Tuesday 19 September 2017

Time for FFA to hold its nerve

Buckley et al

Time for FFA to keep its nerve

Roy Hay

(This aritcle appeared on the SBS website, The World Game on 22 February 2012 and in Goal Weekly on 24 February 2012.)

The eruption of the ebullient Clive Palmer, multi-millionaire natural resources baron and owner of Gold Coast United, as self-appointed spokesman for the owners of the A-League clubs has Football Federation Australia (FFA) on the back foot. He wants more say for the owners who are bankrolling the league, though their total contribution is probably less than that contributed by the public, through their purchase of tickets, merchandise, sponsors’ products and above all, tax concessions and direct subsidies by Federal, State and local governments.

It must gall the owners that one of Australia’s richest men, Frank Lowy, presides over the FFA and the A-League but is apparently unwilling to dip into his own pocket to support the league. But if Lowy did so the media would be jumping on his back straight away, as they did at the start of the league, with cries of ‘conflict of interest’. He and his family helped a number of clubs financially to meet the stringent financial conditions for entry laid down. Subsequently they assisted the ownership transitions which occurred in others. Most of this was done by stealth to avoid a public outcry. In doing so Lowy was repeating something he had once done as the leader of the Hakoah club in the ‘bad old days’ of the Australian Soccer Federation (ASF). He put his house up as a guarantee for the funding of the club, and then realised the idiocy of that approach. From then on he was determined that football must run as a business and be self-sustaining, not dependent on one-off donations by benefactors.

The dilemma remains, what is the best strategy for the A-League to become a self-sustaining entity? Several people, including David Crawford, the Professional Footballers Association, Wilson Smith and some of the current owners have argued for the A-League to become a separate entity from the FFA, or at the very least for the owners to have a greater influence over its operation. These are arguable cases, but the historical record and the example of other sporting operations in Australia are not favourable.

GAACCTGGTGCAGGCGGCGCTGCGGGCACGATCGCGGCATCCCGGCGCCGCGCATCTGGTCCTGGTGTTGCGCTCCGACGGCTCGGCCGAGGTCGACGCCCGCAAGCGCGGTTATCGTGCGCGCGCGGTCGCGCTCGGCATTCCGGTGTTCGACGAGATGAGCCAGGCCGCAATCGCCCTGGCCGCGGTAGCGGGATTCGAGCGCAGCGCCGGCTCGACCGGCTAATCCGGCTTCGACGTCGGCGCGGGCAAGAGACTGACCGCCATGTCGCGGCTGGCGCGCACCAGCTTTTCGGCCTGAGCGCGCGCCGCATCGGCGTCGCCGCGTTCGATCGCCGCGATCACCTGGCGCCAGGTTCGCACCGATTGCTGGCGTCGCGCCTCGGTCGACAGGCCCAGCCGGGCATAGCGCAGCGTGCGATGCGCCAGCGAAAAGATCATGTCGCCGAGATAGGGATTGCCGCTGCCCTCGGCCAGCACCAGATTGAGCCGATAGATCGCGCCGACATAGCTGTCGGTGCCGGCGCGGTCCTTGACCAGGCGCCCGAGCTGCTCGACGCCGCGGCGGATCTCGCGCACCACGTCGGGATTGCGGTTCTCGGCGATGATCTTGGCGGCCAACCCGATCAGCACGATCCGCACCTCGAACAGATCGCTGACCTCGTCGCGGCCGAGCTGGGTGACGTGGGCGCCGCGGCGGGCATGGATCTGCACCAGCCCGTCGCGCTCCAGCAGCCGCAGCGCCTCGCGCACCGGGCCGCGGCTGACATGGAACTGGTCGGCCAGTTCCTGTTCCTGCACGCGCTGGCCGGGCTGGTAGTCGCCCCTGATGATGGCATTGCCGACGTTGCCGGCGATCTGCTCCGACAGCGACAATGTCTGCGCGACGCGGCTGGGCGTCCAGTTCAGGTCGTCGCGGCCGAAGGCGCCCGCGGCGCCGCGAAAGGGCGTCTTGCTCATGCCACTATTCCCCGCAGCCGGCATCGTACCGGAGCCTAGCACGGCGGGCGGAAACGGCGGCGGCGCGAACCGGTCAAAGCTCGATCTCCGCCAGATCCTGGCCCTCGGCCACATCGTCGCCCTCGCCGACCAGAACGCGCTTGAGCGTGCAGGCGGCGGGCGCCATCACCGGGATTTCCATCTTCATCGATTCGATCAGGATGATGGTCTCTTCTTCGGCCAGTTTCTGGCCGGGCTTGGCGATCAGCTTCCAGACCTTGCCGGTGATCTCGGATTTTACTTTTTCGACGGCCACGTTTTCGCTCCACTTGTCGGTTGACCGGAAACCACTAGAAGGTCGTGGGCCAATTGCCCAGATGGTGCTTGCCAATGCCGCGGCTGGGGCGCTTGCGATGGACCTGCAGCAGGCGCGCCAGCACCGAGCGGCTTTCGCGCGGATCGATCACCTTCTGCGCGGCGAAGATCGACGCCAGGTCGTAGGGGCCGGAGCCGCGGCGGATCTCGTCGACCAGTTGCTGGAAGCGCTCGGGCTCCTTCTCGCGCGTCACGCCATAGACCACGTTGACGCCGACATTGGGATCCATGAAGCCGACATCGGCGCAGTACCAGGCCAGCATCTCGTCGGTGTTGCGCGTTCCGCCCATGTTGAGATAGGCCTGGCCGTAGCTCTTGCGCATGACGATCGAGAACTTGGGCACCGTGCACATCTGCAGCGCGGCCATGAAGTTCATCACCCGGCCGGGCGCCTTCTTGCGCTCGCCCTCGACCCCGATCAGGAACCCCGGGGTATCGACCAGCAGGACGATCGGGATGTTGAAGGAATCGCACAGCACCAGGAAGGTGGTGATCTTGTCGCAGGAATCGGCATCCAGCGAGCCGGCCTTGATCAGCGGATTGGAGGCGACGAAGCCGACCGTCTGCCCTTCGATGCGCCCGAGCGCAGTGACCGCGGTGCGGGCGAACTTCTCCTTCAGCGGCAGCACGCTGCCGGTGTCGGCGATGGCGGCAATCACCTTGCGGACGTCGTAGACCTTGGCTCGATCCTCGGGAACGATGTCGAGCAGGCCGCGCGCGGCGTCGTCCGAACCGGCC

The Victorian Football League used to be run by its clubs, until Sir Kenneth Luke built Waverley Park to break their control and that of the ground managers who administered the venues at which the game was played. Eventually the AFL, as it became, set up a commission to run the game and over time this took the kind of control it now has today under Andrew Demetriou and his board. And they have done reasonably well, thank you, despite recent complaints about losses and Demetriou’s remuneration. There are major differences, of course. The AFL does not have to run an expensive international game in senior, junior, male and female competitions as FFA has to do. The success of the Socceroos sometimes cross-subsidises the domestic league.

Most people have blamed ethnic politics for the problems of soccer under the old ASF, but in fact the main factor was the governing structure set up at the foundation of that body in 1961. As a paper at the time said, it was government of the clubs, by the clubs, for the clubs. That might have been fine had the game continued in the same way as it had done since the 1880s, but within a decade the game had gone national and international, with the ultimately successful attempt to qualify for the World Cup in 1974. The success could not be repeated and the key reason was that the clubs through the state federations controlled the ASF, the tail was wagging the dog.

Given the current requirements of the game as a whole, returning to club control for the A-League would be a recipe for disaster. The current structure is not perfect, but changes should be very carefully thought through and above all the FFA must not pander to those critics in the media who cannot distinguish between income and wealth, or who want to treat these fundamental issues about the health of the game as items for public amusement by pillorying the current members of the FFA executive.

Roy Hay is a member of the History Panel of the FFA and is working on a history of the game in Australia with Bill Murray. These are his personal views.

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